Student Research: John Olson
The effects of chronic exposure to occupational noise are well documented in the scientific literature; however, exposure to non-occupational noise has received much less attention. Much of the existing research on non-occupational and leisure noise exposures has focused on infrequent but substantial exposures from activities such as concert and sporting events, the use of snowmobiles and off road vehicles, and recreational gun use.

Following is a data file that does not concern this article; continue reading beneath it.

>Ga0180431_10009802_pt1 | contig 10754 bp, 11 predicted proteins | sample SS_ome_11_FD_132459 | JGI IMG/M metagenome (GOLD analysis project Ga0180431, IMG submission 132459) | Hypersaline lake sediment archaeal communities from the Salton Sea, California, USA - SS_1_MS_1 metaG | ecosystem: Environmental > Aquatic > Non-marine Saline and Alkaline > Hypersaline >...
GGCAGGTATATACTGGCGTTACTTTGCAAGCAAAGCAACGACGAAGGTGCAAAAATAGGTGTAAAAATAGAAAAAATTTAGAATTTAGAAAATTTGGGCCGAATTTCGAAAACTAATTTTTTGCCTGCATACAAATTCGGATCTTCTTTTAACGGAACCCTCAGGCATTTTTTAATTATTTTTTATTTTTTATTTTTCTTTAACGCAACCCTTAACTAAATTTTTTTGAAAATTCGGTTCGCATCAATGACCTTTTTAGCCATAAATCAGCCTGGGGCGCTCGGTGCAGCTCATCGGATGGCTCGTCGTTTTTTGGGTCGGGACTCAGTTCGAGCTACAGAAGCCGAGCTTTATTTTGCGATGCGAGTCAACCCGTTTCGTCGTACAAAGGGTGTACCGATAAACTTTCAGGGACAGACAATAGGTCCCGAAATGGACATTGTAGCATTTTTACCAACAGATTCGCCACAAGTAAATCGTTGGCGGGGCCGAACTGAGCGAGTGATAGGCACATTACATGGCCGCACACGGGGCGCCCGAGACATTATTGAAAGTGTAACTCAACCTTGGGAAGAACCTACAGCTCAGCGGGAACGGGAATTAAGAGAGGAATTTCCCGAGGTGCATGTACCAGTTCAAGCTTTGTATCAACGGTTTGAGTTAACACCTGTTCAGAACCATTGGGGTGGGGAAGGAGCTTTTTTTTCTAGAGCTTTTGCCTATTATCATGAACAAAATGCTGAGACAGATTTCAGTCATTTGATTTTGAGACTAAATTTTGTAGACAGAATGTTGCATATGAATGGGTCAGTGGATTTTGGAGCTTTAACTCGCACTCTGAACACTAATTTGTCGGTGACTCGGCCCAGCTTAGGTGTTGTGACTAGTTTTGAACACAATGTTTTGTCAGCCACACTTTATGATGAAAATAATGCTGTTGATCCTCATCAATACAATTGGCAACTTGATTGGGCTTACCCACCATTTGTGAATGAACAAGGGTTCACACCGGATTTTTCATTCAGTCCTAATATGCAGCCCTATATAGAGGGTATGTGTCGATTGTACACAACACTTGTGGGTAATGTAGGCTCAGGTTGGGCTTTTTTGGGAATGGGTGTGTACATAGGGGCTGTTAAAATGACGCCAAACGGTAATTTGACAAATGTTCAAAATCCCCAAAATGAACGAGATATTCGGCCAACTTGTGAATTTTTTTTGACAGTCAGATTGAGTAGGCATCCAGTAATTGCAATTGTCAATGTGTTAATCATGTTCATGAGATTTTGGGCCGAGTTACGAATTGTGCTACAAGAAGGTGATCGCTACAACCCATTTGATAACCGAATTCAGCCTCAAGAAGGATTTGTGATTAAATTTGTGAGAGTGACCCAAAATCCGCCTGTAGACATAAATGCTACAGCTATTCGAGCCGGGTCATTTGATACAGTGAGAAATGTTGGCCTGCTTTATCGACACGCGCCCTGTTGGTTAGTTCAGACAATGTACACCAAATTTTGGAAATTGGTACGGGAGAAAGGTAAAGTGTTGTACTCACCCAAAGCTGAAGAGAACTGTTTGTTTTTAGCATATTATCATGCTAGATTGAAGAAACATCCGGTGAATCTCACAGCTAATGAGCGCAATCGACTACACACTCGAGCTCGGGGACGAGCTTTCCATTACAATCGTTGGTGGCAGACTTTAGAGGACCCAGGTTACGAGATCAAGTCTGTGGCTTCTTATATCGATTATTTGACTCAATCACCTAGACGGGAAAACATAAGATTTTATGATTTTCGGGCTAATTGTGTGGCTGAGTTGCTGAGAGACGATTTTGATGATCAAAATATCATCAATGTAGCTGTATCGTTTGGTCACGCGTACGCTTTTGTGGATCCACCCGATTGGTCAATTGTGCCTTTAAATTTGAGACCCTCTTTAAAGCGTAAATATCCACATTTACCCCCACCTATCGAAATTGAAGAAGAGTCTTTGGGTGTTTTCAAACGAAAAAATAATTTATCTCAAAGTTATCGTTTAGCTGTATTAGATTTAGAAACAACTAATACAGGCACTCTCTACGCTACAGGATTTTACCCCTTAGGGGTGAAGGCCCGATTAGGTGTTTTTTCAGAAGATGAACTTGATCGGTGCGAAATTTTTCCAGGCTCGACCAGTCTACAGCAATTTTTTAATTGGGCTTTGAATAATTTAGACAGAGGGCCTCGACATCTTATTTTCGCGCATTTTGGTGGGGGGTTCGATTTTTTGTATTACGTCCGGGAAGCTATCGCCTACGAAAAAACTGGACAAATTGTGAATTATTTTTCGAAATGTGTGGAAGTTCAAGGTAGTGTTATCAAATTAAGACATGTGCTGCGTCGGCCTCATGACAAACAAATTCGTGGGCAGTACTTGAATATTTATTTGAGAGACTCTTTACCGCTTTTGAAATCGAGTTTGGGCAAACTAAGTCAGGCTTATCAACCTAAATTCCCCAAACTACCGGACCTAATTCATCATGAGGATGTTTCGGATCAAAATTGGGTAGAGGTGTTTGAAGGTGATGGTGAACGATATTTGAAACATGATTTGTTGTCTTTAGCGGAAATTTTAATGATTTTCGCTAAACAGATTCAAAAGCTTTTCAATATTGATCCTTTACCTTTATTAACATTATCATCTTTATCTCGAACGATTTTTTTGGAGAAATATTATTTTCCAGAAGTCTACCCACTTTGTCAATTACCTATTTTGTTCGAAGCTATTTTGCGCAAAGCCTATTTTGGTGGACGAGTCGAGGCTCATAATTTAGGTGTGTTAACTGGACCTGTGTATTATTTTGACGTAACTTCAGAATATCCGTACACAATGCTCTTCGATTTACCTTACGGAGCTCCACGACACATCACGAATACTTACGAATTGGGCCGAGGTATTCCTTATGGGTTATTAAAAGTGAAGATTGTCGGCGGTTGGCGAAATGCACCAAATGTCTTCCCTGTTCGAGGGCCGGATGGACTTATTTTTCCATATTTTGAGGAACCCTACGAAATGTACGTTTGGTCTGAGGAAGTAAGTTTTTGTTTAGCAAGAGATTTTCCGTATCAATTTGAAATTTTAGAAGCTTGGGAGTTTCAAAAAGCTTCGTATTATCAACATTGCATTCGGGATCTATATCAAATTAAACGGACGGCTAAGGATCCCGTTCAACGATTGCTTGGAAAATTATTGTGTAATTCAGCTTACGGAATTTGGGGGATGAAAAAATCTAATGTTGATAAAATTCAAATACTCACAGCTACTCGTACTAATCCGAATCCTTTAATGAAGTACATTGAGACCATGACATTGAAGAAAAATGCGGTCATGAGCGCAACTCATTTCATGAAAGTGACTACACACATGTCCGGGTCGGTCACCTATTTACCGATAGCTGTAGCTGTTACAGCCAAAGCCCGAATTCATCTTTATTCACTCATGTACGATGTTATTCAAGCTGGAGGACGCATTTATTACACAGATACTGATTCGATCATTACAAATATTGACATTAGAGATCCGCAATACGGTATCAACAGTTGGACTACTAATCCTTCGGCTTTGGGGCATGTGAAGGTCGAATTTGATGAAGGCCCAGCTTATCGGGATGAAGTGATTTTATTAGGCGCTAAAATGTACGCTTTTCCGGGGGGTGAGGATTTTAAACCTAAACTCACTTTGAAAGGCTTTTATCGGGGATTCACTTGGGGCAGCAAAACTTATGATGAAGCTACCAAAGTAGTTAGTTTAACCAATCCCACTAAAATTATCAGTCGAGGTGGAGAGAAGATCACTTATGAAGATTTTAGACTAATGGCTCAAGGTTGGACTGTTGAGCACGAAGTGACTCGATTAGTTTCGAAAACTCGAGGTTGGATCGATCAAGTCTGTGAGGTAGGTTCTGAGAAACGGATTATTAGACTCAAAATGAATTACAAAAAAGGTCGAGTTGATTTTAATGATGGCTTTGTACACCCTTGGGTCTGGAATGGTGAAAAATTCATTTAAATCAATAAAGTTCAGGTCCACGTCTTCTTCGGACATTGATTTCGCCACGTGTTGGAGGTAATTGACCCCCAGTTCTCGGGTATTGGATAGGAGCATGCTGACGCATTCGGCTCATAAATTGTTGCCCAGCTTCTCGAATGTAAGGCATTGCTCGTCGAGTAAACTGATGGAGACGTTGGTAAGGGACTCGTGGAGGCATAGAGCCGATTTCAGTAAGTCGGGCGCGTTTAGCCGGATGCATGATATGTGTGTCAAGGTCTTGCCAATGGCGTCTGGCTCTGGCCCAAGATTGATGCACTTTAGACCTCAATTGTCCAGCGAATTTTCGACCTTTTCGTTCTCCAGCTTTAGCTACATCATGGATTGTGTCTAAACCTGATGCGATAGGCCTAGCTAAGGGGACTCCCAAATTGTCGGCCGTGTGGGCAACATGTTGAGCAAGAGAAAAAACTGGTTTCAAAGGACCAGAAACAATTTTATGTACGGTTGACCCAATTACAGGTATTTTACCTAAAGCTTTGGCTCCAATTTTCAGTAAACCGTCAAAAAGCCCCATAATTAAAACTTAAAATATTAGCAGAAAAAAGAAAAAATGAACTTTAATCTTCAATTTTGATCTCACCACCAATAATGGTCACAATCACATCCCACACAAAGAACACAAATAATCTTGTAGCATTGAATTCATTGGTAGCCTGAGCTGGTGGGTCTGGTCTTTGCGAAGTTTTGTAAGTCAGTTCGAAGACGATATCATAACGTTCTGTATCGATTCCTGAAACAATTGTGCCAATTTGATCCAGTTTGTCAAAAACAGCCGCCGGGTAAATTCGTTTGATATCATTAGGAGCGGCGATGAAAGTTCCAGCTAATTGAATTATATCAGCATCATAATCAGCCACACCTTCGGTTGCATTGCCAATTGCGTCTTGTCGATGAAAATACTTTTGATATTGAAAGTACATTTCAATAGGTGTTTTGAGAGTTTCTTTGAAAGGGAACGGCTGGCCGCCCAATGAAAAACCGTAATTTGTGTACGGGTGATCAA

In the current study the non-occupational noise exposures of 31 apprentice construction workers already participating in a longitudinal noise and hearing loss study were assessed through the use of data logging noise dosimetry and self-report activity diaries. Subjects were monitored over a consecutive four-day period and continuously reported their location, the perceived sound level, the number of people in their immediate area, and their activities and use of noisy equipment. The 1-minute interval dosimetry data was matched with the continuous diary data to construct a four-day exposure record. Of the 128,847 total minutes of data, 83.4% were below 70dBA, 11.8% were between 70dBA and 80dBA, 4.1% were between 80dBA and 90dBA, and only 0.6% exceeded 90dBA. Additional information regarding exposure levels and frequencies of leisure activity participation was collected from existing literature on non-occupational noise exposures and subjects' self-reported histories gathered as part of the longitudinal study. Using both the data collected and the supplemental data, an annual equivalent exposure level (Leq) was calculated to estimate the annual exposures resulting from non-occupational noise sources, and to compare this exposure to that resulting from occupational noise exposure. A sound pressure level of 70.6dBA was the lowest Leq calculated for a combination of the variables Regular Activity, Motorcycle, Machinery Use, Power Tools, and Loud Recreation. A sound pressure level of 87.1 dBA was the highest Leq calculated for a combination of the variables Regular activity, Motorcycle, and Power Tools. One-minute interval dosimetry data would suggest that non-occupational noise exposures do not normally contribute to a high annual noise dose when compared to occupational criteria; however, the potential of annual Leq data to exceed occupational limits for noise exposure was observed in exposure modeling when people participated in selected high-noise recreational activities.